[tex]\frac{4-4x}{4x^2-8x-5} = -\frac{4(x-1)}{4(x-1)^2-9}[/tex]

Based on the expansions I got out of Mathematica, I'll suggest your series with the 7s in it is wrong. You should recheck your algebra.

EDIT: Oh, I see you already probably found the mistake.
 
  • #13
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Here's my 2nd attempt. (See Figure Attached)

Things look alot better this time, I just want to be sure I am simplifying it as much as it can possibly be simplified.

How's it look?
 

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  • #14
vela
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You can simplify it a bit more. (Try writing out the first few terms.) Also, did you check for convergence of the endpoints?
 
  • #15
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You can simplify it a bit more. (Try writing out the first few terms.) Also, did you check for convergence of the endpoints?
I don't need to check for convergence of the endpoints because the questions asks for the open interval of convergence.

As far as simplifying after opening the series I think it can be rewritten as,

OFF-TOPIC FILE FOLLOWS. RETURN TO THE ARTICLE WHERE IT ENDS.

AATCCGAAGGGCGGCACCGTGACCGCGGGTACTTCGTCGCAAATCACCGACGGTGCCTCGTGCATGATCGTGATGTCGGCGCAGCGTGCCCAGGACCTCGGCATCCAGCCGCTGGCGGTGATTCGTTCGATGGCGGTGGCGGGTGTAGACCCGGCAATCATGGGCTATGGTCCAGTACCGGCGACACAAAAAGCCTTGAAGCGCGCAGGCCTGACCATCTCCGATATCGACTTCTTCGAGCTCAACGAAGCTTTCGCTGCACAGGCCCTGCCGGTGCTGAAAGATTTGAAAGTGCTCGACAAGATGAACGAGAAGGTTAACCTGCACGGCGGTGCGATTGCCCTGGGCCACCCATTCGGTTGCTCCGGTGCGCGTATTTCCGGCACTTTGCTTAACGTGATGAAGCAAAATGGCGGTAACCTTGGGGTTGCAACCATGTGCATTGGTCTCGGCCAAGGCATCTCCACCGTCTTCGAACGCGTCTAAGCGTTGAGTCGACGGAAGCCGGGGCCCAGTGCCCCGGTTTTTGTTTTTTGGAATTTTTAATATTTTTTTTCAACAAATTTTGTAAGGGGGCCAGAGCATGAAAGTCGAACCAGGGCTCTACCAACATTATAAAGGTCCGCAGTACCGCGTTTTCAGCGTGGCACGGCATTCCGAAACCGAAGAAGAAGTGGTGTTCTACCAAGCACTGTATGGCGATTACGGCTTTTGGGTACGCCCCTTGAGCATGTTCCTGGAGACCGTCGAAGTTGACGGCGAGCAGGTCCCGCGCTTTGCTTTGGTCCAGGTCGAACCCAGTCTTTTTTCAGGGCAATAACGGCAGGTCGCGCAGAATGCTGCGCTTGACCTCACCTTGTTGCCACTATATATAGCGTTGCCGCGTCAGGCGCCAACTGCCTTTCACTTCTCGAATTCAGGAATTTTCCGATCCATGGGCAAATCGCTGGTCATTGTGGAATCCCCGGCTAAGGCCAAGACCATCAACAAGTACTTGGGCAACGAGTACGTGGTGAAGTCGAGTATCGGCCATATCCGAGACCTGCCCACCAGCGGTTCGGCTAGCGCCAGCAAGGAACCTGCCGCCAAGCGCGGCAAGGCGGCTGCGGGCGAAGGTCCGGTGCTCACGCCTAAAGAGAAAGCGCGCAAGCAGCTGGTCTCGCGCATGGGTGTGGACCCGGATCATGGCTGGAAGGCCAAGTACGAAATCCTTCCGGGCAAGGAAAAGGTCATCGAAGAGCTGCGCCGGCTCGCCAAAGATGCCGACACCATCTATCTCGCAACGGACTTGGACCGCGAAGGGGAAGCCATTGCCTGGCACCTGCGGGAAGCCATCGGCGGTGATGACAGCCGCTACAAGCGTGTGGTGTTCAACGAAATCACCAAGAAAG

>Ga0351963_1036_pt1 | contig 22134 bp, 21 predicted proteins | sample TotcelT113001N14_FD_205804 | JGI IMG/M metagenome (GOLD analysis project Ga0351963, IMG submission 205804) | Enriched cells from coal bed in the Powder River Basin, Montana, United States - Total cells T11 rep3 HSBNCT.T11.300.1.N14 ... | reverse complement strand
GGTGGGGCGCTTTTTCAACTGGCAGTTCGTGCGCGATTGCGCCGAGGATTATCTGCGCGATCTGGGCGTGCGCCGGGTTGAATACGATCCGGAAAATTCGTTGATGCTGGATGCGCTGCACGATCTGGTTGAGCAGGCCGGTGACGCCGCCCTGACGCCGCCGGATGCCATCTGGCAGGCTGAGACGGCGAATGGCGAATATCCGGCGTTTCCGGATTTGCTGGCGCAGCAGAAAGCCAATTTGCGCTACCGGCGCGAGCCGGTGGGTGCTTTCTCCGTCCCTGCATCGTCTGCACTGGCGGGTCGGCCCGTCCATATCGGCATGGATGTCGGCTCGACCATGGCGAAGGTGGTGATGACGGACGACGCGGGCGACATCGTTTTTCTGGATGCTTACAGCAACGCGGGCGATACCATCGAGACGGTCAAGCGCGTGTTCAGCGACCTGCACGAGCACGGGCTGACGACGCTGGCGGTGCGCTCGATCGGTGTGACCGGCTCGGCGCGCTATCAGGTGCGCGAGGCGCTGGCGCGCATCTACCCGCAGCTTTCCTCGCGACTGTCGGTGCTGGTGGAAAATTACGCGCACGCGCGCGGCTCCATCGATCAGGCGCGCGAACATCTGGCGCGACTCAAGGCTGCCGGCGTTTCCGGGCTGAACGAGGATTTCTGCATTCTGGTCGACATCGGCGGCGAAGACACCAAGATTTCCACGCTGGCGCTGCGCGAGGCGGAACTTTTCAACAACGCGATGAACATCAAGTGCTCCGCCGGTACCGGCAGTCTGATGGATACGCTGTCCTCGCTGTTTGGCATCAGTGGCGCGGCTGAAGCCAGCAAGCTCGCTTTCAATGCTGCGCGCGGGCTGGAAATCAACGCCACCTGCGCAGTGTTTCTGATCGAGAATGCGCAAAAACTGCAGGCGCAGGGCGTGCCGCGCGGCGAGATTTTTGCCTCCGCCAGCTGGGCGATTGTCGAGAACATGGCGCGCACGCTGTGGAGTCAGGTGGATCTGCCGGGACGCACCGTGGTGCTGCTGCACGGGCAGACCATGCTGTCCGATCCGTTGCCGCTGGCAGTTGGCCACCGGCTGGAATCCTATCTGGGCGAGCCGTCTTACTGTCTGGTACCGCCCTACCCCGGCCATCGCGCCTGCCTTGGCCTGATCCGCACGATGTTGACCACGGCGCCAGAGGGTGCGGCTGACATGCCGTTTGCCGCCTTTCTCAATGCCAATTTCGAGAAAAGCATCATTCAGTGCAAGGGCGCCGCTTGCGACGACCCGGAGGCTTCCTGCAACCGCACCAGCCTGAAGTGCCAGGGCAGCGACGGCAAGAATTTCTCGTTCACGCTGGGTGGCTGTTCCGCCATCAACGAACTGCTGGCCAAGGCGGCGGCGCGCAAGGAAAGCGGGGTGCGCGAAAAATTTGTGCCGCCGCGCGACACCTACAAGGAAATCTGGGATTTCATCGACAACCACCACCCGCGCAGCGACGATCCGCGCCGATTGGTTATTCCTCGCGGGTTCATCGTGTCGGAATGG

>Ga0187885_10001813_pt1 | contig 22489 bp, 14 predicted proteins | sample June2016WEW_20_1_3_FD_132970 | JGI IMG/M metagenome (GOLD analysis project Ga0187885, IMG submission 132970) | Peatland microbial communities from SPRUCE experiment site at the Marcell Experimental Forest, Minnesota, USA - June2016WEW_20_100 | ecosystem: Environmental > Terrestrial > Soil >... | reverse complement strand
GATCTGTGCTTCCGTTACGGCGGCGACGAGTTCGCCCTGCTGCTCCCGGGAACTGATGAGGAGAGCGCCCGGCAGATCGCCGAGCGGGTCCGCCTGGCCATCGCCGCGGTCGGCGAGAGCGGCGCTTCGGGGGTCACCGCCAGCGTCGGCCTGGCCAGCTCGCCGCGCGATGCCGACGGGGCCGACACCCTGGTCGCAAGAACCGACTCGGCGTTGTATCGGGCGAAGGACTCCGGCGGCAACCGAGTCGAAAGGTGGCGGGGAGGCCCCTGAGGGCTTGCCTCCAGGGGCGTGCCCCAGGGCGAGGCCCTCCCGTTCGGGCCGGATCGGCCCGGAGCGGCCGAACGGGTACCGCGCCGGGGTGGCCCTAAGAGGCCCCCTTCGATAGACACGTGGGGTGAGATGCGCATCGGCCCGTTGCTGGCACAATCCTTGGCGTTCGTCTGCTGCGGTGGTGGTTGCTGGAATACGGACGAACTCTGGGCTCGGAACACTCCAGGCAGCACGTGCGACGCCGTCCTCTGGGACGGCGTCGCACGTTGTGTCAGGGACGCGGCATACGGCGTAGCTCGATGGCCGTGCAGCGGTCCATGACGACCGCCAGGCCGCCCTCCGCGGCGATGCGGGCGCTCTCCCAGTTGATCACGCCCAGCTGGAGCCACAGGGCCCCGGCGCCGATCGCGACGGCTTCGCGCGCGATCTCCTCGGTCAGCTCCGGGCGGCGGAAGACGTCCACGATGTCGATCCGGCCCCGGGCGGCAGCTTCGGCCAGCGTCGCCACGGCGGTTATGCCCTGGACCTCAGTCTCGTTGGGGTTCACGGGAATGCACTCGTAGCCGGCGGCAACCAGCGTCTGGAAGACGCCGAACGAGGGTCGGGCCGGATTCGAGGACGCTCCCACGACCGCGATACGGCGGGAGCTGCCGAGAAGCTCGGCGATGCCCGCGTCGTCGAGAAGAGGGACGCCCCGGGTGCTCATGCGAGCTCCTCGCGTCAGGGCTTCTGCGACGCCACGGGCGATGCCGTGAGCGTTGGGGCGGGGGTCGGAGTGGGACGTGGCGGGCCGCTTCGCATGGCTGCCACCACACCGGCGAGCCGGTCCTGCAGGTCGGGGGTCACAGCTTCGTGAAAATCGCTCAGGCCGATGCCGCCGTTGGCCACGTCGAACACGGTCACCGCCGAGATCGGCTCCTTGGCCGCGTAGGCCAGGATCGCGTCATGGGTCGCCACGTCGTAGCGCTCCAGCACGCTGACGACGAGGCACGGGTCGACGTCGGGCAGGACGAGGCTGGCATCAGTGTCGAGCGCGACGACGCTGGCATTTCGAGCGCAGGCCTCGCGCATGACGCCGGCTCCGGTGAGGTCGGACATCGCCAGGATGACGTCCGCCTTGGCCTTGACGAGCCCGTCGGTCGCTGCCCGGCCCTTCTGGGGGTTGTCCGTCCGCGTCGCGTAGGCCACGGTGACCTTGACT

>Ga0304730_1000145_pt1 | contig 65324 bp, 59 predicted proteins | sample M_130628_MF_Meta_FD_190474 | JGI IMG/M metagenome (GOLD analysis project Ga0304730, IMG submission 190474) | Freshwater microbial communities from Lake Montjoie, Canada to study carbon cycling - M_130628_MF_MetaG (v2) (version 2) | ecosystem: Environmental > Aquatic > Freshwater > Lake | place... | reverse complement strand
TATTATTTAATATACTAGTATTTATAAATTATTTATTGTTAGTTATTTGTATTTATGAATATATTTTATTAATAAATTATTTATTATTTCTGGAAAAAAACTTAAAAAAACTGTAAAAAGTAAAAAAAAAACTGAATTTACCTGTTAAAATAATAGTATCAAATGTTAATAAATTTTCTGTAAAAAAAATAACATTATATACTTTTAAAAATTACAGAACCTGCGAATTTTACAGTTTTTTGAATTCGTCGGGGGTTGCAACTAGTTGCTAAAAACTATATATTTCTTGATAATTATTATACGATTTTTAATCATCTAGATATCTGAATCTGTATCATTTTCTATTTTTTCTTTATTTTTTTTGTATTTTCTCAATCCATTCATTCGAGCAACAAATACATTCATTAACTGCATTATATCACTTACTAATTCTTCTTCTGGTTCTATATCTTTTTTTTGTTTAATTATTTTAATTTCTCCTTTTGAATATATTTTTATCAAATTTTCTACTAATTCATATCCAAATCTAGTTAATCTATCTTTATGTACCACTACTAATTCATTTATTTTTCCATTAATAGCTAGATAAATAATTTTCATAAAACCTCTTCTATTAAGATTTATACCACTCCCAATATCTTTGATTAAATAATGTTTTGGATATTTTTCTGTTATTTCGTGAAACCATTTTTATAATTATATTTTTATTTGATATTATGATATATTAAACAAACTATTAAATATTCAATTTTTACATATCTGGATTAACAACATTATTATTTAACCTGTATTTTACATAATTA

[tex]\sum_{n=0}^{\infty}\frac{2^{n+1}}{3^{n+1}}(x-1)^{n} \text{ if } |x-1| < \frac{3}{2}[/tex]

Could I have realized this from what I had without rewriting the series in open form by using algebra? If so, how?

Let me know what you think.

Thanks again.
 
  • #16
vela
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That's not quite right. It's close though. You found the series has only odd powers, right? Your expression has both even and odd terms.
 
  • #17
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That's not quite right. It's close though. You found the series has only odd powers, right? Your expression has both even and odd terms.
Whoops I think I see it now. Let me try this again,

[tex]\sum_{n=0}^{\infty} \frac{2^{2(n+1)}}{3^{2(n+1)}}(x-1)^{2n+1} \text{ if } |x-1| < \frac{3}{2}[/tex]

Hopefully this one works.
 
  • #18
vela
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Yeah, that looks right. You could make the numerical factor a tad simpler by writing it as (4/9)n+1, but that's just nit-picking.